The Noble Hustle: Poker, Beef Jerky and Death (Paperback)
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From the two-time Pulitzer Prize-winning author of The Underground Railroad and The Nickel Boys • “Whitehead proves a brilliant sociologist of the poker world.” —The Boston Globe
In 2011, Grantland magazine gave bestselling novelist Colson Whitehead $10,000 to play at the World Series of Poker in Las Vegas. It was the assignment of a lifetime, except for one hitch—he’d never played in a casino tournament before. With just six weeks to train, our humble narrator took the Greyhound to Atlantic City to learn the ways of high-stakes Texas Hold’em.
Poker culture, he discovered, is marked by joy, heartbreak, and grizzled veterans playing against teenage hotshots weaned on Internet gambling. Not to mention the not-to-be overlooked issue of coordinating Port Authority bus schedules with your kid’s drop-off and pickup at school. Finally arriving in Vegas for the multimillion-dollar tournament, Whitehead brilliantly details his progress, both literal and existential, through the event’s antes and turns, through its gritty moments of calculation, hope, and spectacle. Entertaining, ironic, and strangely profound, this epic search for meaning at the World Series of Poker is a sure bet.
Look for Colson Whitehead’s bestselling new novel, Harlem Shuffle!
Colson Whitehead is the Pulitzer-Prize winning author of The Underground Railroad. His other works include The Noble Hustle, Zone One, Sag Harbor, The Intuitionist, John Henry Days, Apex Hides the Hurt, and one collection of essays, The Colossus of New York. A National Book Award winner and a recipient of MacArthur and Guggenheim fellowships, he lives in New York City.
An NPR Best Book of the Year
“Astonishing. . . . Witty. . . . Tom Wolfe crossed with Tom Pynchon.” —The Washington Post
“The Noble Hustle is fierce, funny and totally worth the buy-in.” —New York Daily News
“Whitehead proves a brilliant sociologist of the poker world.” —The Boston Globe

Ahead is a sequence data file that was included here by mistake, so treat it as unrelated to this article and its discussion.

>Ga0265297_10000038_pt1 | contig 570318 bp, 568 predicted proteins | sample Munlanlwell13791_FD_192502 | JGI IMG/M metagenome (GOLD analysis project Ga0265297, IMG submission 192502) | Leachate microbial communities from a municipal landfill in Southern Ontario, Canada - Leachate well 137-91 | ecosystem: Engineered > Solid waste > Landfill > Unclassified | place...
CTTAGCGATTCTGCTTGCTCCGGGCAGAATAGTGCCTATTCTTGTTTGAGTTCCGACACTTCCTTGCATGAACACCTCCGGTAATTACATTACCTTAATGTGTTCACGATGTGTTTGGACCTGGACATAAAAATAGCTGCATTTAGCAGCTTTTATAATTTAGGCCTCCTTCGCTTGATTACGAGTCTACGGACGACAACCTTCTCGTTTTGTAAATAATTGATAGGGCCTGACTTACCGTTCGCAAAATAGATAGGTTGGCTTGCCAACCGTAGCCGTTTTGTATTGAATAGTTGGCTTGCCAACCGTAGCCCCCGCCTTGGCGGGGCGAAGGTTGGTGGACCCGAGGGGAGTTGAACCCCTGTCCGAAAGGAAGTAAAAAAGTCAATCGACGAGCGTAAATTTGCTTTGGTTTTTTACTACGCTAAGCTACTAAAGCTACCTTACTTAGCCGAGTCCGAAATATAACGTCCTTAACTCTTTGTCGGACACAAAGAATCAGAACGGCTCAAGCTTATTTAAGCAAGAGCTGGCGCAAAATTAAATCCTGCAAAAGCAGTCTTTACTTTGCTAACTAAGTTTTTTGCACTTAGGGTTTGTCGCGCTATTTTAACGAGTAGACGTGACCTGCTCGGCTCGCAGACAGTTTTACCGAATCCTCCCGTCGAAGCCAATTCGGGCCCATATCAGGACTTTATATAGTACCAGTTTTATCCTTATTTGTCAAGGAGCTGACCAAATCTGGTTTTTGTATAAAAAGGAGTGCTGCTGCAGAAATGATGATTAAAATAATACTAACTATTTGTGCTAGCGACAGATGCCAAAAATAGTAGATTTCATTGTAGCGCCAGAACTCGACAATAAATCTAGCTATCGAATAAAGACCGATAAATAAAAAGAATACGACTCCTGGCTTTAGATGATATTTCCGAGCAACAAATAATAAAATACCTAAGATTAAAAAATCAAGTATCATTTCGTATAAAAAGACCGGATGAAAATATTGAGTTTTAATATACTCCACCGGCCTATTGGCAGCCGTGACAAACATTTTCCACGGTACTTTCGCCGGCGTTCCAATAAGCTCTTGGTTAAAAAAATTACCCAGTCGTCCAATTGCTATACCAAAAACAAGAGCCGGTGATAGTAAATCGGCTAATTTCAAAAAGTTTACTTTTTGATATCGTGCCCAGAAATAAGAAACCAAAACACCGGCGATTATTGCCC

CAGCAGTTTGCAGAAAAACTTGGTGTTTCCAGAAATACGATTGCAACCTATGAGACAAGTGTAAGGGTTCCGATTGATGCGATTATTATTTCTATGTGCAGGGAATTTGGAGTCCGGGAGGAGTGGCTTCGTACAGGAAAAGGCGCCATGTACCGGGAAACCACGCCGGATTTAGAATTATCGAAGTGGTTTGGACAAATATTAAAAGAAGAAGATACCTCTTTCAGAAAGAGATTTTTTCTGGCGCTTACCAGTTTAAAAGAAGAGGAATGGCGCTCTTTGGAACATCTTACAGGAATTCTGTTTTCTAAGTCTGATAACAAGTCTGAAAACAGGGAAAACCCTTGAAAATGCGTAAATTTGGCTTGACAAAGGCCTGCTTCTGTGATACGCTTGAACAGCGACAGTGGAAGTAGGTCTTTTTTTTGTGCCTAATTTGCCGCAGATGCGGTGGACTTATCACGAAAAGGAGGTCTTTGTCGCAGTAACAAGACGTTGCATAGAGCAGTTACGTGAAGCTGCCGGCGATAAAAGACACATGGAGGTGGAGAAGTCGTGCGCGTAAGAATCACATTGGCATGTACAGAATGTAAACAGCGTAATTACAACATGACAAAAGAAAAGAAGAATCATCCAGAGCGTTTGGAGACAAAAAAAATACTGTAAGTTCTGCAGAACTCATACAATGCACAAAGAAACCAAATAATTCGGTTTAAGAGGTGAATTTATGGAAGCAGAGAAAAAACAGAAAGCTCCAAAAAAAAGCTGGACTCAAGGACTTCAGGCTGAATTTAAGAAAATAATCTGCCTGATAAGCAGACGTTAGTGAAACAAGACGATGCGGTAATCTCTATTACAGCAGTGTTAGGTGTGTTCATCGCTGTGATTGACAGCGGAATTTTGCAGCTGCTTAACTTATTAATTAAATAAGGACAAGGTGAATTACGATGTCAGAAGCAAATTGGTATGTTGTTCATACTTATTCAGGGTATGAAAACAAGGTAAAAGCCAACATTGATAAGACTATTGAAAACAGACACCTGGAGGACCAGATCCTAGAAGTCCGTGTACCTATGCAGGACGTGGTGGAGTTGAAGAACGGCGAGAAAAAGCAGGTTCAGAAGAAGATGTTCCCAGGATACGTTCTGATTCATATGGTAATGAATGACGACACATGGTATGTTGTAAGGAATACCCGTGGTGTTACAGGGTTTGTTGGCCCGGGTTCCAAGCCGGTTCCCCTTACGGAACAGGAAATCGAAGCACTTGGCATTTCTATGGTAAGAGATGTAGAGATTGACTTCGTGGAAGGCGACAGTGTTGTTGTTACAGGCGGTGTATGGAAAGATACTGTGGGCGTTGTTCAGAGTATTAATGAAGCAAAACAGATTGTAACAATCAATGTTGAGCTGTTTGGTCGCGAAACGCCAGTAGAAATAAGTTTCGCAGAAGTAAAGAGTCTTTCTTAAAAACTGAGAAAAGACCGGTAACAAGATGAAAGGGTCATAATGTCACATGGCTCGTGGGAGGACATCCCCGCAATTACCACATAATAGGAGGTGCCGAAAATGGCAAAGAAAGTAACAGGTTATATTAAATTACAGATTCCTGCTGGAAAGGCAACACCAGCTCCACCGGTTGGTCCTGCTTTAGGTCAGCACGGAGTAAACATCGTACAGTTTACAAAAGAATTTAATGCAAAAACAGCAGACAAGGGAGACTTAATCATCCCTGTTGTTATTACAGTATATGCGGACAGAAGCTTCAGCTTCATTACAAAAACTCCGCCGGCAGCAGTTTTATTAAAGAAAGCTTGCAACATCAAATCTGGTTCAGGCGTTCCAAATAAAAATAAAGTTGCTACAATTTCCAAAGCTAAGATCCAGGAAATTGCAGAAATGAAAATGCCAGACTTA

“The Noble Hustle, part love letter, part dark confessional, captures perfectly the mix of neurosis and narrative that makes gambling so appealing.” —Mother Jones
“[A] trenchant, ruefully funny memoir of one man’s attempt to dispel the banality of living with the anxiety of chance.” —USA Today
“Fascinating. . . . Funny. . . . It’s hard not to root for the underdog.” —Chicago Tribune
“Mordantly funny from the first sentence. . . . Mr. Whitehead may not have gone home in the money, but he has a way with upstanding sentences.” —The Economist
“Hilarious. . . . Equal parts philosophical and farcical.” —The Seattle Times
“Clever and entertaining.” —The Miami Herald
“[Whitehead’s] reporting on the grimy glitz of casinos and competitive gambling has a funny, tragic, loser-chic sensibility.” —The New Yorker
“A literary guide to the often bizarre world of casino-poker tournaments.” —The Wall Street Journal
“Whitehead captures the sketchy and zombielike nature of poker tournament play well enough to leave you wishing this book came with a free bottle of Purell.” —Entertainment Weekly
“A sly, shambling, self-appraising riff on how he—a fervent amateur (and newly divorced father)—braved a Las Vegas World Series of Poker tourney.” —Elle
“From the first sentence to the last, Colson Whitehead never stops being clever. . . . If Whitehead played poker as well as he writes, he would have made the final table.” —The Philadelphia Inquirer
“Part memoir, part satire, part meditation on the fractured state of contemporary culture.” —Los Angeles Times
“A masterpiece of sportswriting.” —The Rumpus